I have stumbled upon two cases of article usage (better to say lack of it) I do not really understand. Both come from here

In one place the author writes:

This is not entirely practical, so I will at least break the code into logical sections that do fit on screen all at once.

Why not "on a screen", why word screen lacks here an article?

On another occasion he writes:

White space is free, use it to make your code look good.

Again, why not "a white space" (to refer to any white space) or "the white space" (to refer to all white spaces in the universe)?

  • For "white space" at least, it's because the author is refering to white space as a general phenomenon. "A white space" would mean a single example of white space, which doesn't make sense, and "the white space" would mean some specific white space he had already referred to, which doesn't make sense either.
    – stangdon
    Commented Dec 21, 2017 at 19:13

2 Answers 2


These are both examples of computer programming lingo that someone living a few decades ago may have thought were strange but are common in modern English.

On screen

On screen is an idiomatic phrase that came about with the rise of computers. For clarity, we might even write it "on-screen." There isn't a general rule for why this came about that I know of. There are a number of such special phrases in English (where no article is used). You may just need to learn them.

White space

White-space is also idiomatic jargon, but it's a little easier to explain. "A white space" would mean one empty character. White space may or may not be countable (either a certain number of spaces and tabs or an amount of white space). When we say "white space" the word "space" does not refer to a single character, but a generic area of emptiness, which may be filled with either spaces, tabs, or something else.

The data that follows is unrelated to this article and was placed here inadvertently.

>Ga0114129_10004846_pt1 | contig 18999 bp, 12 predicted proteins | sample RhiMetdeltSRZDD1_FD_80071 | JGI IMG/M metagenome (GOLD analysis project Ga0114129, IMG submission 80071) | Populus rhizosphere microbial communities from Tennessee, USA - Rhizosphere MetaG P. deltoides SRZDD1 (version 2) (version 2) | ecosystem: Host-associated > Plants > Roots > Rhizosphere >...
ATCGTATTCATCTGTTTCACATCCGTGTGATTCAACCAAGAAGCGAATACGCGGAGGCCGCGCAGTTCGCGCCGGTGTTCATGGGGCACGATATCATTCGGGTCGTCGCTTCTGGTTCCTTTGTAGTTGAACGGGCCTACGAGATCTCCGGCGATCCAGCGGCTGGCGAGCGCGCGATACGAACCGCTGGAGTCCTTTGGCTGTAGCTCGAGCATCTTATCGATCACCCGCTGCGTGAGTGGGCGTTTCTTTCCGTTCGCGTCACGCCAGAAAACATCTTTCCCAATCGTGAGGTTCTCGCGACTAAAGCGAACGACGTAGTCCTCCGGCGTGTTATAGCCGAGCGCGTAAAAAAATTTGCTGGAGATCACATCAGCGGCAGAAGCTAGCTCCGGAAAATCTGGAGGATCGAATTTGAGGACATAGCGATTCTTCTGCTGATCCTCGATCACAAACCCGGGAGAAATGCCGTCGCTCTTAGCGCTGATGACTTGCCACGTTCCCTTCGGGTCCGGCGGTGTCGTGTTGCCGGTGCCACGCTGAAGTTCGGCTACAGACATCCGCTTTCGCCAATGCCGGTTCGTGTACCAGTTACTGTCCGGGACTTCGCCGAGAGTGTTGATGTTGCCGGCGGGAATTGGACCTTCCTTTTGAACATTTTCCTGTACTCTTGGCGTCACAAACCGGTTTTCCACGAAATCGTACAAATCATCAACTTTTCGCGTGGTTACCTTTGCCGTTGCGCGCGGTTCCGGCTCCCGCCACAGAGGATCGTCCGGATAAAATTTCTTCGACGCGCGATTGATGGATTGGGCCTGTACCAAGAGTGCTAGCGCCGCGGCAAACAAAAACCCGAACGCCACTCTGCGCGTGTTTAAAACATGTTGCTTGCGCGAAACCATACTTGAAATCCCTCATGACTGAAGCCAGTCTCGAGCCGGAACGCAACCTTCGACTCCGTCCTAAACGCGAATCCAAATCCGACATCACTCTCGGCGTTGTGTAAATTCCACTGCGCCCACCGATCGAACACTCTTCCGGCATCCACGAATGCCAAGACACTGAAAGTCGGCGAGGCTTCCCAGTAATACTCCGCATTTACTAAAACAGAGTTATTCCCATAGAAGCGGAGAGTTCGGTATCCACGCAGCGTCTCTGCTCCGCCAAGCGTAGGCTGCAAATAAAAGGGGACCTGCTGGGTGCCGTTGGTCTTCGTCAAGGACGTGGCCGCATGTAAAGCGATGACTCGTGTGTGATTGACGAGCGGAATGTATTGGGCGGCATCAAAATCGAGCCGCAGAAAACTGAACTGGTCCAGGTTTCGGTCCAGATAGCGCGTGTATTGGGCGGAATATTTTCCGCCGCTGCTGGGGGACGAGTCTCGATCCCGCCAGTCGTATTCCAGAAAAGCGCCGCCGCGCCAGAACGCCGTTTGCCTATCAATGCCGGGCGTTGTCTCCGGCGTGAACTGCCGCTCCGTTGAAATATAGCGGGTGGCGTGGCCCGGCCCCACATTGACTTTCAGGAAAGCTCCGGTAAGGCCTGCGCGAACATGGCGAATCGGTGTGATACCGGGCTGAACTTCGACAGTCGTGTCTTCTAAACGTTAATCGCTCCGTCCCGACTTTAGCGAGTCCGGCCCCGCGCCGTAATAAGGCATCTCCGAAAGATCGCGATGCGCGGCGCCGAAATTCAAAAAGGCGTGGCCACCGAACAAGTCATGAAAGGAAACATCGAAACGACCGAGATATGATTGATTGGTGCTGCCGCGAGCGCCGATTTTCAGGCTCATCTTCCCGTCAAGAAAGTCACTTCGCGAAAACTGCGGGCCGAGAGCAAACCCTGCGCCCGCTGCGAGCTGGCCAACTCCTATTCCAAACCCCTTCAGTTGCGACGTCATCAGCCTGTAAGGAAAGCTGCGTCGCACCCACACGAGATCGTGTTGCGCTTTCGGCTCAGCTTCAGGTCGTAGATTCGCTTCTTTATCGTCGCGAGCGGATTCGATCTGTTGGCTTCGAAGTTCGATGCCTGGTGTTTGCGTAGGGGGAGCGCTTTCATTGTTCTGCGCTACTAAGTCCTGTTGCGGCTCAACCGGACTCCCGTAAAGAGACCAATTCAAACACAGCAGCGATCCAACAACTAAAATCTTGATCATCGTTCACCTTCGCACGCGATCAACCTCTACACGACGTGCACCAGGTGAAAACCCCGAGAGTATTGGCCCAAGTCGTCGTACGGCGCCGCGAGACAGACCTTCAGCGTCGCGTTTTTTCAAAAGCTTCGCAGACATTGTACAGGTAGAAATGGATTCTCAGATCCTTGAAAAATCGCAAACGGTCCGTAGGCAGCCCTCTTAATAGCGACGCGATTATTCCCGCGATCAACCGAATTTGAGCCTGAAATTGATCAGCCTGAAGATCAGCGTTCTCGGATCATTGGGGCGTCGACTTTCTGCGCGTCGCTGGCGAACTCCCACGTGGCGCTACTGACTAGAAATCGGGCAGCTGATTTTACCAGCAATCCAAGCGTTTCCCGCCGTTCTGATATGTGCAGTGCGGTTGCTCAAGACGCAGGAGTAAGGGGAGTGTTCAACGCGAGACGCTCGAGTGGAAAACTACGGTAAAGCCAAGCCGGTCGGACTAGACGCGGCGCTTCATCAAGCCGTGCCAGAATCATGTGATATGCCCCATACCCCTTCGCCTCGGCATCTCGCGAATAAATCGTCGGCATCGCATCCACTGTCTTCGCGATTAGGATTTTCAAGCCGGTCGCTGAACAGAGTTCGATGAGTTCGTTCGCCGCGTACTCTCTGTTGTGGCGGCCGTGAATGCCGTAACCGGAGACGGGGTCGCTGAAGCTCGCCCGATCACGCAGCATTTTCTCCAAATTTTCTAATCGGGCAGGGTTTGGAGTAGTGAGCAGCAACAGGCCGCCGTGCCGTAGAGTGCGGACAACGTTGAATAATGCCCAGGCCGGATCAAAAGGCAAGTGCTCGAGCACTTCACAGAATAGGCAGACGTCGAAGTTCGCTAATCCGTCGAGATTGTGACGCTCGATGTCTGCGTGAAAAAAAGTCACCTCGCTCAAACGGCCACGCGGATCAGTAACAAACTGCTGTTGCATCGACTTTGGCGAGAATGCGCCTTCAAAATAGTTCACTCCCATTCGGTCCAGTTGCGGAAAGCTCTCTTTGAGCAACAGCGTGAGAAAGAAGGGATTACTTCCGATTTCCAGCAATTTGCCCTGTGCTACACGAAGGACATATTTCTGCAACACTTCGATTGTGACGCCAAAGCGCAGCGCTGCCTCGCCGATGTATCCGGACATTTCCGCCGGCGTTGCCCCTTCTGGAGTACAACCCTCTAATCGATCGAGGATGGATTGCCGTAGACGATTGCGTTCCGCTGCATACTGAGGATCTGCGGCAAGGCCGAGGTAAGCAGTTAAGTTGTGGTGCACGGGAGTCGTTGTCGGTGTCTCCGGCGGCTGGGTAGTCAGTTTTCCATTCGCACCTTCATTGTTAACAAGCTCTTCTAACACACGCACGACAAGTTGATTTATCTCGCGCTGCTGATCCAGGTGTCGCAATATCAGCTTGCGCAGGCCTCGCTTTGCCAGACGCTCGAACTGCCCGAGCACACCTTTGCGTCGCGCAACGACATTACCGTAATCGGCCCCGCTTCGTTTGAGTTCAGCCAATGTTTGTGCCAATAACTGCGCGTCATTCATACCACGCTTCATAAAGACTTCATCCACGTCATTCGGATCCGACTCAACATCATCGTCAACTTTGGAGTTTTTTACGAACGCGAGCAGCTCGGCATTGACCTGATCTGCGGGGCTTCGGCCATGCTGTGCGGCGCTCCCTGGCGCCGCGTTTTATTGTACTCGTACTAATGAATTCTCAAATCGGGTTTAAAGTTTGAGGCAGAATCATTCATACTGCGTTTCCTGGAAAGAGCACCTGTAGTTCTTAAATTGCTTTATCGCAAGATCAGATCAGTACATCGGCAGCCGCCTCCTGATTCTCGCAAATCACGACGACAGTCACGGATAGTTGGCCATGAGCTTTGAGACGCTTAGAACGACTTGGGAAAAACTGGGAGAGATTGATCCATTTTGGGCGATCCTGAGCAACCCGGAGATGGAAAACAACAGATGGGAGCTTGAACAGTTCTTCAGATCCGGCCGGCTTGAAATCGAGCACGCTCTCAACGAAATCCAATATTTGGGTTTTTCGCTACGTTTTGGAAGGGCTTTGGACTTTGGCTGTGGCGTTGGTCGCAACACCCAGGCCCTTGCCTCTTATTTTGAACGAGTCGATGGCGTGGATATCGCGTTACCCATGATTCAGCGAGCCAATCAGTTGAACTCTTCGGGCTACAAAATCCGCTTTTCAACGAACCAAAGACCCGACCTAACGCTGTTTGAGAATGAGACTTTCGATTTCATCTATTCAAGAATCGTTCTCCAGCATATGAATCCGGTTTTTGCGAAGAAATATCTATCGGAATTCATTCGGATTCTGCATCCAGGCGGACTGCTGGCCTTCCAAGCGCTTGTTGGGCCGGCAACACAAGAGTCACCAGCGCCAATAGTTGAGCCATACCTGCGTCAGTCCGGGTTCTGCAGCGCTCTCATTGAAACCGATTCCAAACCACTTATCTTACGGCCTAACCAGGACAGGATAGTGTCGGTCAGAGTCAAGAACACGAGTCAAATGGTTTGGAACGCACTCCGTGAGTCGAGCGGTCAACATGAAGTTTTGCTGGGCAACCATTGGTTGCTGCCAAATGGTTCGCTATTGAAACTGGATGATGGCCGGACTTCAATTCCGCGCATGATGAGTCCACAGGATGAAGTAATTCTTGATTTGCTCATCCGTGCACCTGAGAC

To see it more clearly, remove the "white."

Space is free.

Makes perfect sense. It refers to an empty area of indeterminate size.

A space is free.

In computers this refers to a single space character.

The author you have referenced indicates that white space, whether made up of a bunch of spaces or tabs or one space, is always free.


You could in fact say on the screen and that would be perfectly fine. But you could also say on screen and that would be equally fine too. I can't explain why, but one thing I know for certain is that adverbial phrases in English tend not to have articles in them. For example:

Are these old methods still in use today?

Your comment that he looks stupid in this outfit is very much on point.

A white space and white space without an indefinite article in front of it actually mean two slightly different things. A white space would be a single white space character on your screen that you can literally type in into your computer with your fingers whereas white space without the article refers to the amount of blank or unfilled space on said screen or the printed page. The trick is to think of them as two separate words that mean different things.

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